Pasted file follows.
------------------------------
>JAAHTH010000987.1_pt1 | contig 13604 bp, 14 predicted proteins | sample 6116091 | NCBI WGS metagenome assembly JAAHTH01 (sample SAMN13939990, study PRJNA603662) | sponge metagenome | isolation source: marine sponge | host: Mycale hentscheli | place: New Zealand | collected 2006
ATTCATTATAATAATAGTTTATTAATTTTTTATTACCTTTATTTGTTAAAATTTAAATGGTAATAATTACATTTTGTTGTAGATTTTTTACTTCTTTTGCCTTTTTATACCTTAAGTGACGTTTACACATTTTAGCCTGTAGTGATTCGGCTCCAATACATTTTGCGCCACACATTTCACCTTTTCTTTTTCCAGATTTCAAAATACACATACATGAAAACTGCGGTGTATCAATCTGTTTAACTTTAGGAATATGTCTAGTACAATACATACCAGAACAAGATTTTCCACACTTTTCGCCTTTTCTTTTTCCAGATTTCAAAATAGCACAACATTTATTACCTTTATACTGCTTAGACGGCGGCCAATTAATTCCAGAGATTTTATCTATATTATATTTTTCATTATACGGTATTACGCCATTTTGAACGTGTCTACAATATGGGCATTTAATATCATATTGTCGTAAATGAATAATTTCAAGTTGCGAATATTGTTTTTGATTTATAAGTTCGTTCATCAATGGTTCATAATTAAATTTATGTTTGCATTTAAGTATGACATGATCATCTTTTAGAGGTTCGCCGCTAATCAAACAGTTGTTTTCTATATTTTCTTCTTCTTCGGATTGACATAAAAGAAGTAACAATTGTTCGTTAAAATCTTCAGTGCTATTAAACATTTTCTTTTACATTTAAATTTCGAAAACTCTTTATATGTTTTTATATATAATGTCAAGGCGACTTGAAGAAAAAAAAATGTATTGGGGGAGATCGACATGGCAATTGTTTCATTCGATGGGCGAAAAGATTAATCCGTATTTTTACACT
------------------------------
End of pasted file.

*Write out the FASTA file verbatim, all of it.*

>JAAHTH010000987.1_pt1 | contig 13604 bp, 14 predicted proteins | sample 6116091 | NCBI WGS metagenome assembly JAAHTH01 (sample SAMN13939990, study PRJNA603662) | sponge metagenome | isolation source: marine sponge | host: Mycale hentscheli | place: New Zealand | collected 2006
ATTCATTATAATAATAGTTTATTAATTTTTTATTACCTTTATTTGTTAAAATTTAAATGGTAATAATTACATTTTGTTGTAGATTTTTTACTTCTTTTGCCTTTTTATACCTTAAGTGACGTTTACACATTTTAGCCTGTAGTGATTCGGCTCCAATACATTTTGCGCCACACATTTCACCTTTTCTTTTTCCAGATTTCAAAATACACATACATGAAAACTGCGGTGTATCAATCTGTTTAACTTTAGGAATATGTCTAGTACAATACATACCAGAACAAGATTTTCCACACTTTTCGCCTTTTCTTTTTCCAGATTTCAAAATAGCACAACATTTATTACCTTTATACTGCTTAGACGGCGGCCAATTAATTCCAGAGATTTTATCTATATTATATTTTTCATTATACGGTATTACGCCATTTTGAACGTGTCTACAATATGGGCATTTAATATCATATTGTCGTAAATGAATAATTTCAAGTTGCGAATATTGTTTTTGATTTATAAGTTCGTTCATCAATGGTTCATAATTAAATTTATGTTTGCATTTAAGTATGACATGATCATCTTTTAGAGGTTCGCCGCTAATCAAACAGTTGTTTTCTATATTTTCTTCTTCTTCGGATTGACATAAAAGAAGTAACAATTGTTCGTTAAAATCTTCAGTGCTATTAAACATTTTCTTTTACATTTAAATTTCGAAAACTCTTTATATGTTTTTATATATAATGTCAAGGCGACTTGAAGAAAAAAAAATGTATTGGGGGAGATCGACATGGCAATTGTTTCATTCGATGGGCGAAAAGATTAATCCGTATTTTTACACT